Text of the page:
Underground Injection for Future Water Use

Fact Sheet - Underground Injection for Future Water Use

   
 
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Produced water has value for reuse in two ways. One value of produced water is as a fluid that can be used to occupy space (i.e., for hydrological purposes). The hydrological reuse of produced water is discussed in a separate fact sheet. A second value of produced water is as a source of raw water that can be treated to meet various end uses. It can be reused immediately or can be placed into storage or reserve for future use. This fact sheet discusses the option of injecting produced water into an underground formation where it can be withdrawn later for reuse. This process is known as aquifer storage and recovery (ASR).

  Diagram of ASR well cross-section.ASR well cross-section; Source: U.S. Geological Survey.
  Photo of ASR well in Florida.ASR well in Florida; Source: U.S. Geological Survey.

When water of any sort is intentionally introduced into a drinking water aquifer through injection or other means, the quality of the water must comply with all applicable drinking water standards adopted by the U.S. Environmental Protection Agency (EPA) (for the list in alphabetical order, see http://www.epa.gov/safewater/consumer/pdf/mcl.pdf [PDF]). It is paramount that the produced water has been treated to the extent necessary for the purpose of meeting these standards prior to injection.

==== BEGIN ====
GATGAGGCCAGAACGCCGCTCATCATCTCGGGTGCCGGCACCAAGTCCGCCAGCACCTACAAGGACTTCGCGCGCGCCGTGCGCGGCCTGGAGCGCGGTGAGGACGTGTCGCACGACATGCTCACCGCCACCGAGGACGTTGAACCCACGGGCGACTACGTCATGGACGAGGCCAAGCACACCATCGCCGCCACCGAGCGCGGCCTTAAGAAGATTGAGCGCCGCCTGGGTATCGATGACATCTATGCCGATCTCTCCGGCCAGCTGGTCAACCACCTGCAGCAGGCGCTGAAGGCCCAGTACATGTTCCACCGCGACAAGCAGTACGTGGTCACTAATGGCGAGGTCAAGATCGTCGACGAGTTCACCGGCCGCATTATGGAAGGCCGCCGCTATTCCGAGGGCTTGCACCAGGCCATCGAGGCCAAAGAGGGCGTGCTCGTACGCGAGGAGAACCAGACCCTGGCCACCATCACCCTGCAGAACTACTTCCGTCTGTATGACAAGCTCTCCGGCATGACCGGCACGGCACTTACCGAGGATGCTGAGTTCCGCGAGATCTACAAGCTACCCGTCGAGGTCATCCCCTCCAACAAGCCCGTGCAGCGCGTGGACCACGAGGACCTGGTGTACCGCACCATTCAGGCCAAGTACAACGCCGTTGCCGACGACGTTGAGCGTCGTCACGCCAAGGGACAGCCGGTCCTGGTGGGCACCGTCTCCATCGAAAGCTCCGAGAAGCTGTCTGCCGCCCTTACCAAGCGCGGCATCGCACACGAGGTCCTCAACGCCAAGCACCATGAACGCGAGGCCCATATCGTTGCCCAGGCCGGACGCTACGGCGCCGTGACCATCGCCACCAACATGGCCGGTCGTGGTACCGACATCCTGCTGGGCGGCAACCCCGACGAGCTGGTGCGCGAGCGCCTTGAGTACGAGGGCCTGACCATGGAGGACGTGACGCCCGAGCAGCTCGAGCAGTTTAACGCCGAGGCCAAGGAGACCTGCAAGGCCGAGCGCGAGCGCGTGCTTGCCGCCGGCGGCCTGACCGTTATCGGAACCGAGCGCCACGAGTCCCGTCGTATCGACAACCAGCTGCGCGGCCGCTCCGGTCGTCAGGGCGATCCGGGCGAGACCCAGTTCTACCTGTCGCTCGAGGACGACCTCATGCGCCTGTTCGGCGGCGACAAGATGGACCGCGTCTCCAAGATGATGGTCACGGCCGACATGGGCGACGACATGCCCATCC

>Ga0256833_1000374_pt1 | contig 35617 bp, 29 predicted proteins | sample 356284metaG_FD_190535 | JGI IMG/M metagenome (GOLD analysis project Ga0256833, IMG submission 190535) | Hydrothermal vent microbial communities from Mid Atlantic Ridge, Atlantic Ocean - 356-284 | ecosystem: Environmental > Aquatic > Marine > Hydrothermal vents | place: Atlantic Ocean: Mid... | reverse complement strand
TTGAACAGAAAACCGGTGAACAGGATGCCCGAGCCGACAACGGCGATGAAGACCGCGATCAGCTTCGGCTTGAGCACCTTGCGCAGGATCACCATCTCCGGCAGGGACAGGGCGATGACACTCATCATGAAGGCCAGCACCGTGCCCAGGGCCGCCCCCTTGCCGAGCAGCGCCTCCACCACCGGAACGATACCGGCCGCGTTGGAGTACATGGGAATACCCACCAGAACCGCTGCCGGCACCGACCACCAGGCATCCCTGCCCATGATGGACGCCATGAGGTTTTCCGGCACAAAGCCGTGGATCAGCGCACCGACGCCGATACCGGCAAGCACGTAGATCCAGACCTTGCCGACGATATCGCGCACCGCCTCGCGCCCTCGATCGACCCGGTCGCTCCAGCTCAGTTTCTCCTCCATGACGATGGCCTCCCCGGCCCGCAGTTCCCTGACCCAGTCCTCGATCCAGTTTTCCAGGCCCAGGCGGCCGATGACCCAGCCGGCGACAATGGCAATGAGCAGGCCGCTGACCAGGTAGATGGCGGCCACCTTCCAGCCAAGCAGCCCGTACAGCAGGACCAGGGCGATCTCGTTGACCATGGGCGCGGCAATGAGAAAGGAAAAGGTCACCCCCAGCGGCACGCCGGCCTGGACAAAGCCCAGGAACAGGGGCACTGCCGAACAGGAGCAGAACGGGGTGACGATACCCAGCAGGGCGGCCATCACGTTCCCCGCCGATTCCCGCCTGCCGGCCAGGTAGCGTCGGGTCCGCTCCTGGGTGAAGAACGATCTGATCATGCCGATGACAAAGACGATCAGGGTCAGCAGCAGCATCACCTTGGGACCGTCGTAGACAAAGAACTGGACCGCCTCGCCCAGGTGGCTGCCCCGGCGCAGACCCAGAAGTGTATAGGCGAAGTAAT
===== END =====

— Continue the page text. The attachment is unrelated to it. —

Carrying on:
Most produced water is very salty. The cost of removing salinity from produced water poses a barrier to injecting it into an aquifer. However, some types of produced water are relatively fresh, and hence, can be used directly with little or no treatment. This has been particularly true for produced water from some coal bed methane (CBM) fields.

The EPA treats ASR wells as Class V injection wells. In a survey conducted in 1999, the EPA identified at least 130 ASR wells in use throughout the country (EPA 1999). However, at the time, none of these were injecting produced water.

IOGCC and ALL (2006) describe an example in which CBM produced water has been injected into the aquifer of a city's well field. In the example, the City of Gillette, Wyoming, had depleted its local well field by continued pumping for many years. The well field was completed in Lower Fort Union sands at a depth of approximately 1,500 feet. The city then coordinated with a CBM operator to install Class V aquifer recharge wells with the capacity to manage all the produced water from a small, CBM-producing project.

Brost (2002) describes an operation in the Kern River field of California. Here, a blend of produced water and treated ground water is filtered and then sent to the local water district for use in irrigation and aquifer recharge. The paper does not offer more details describing how the water is further treated or injected.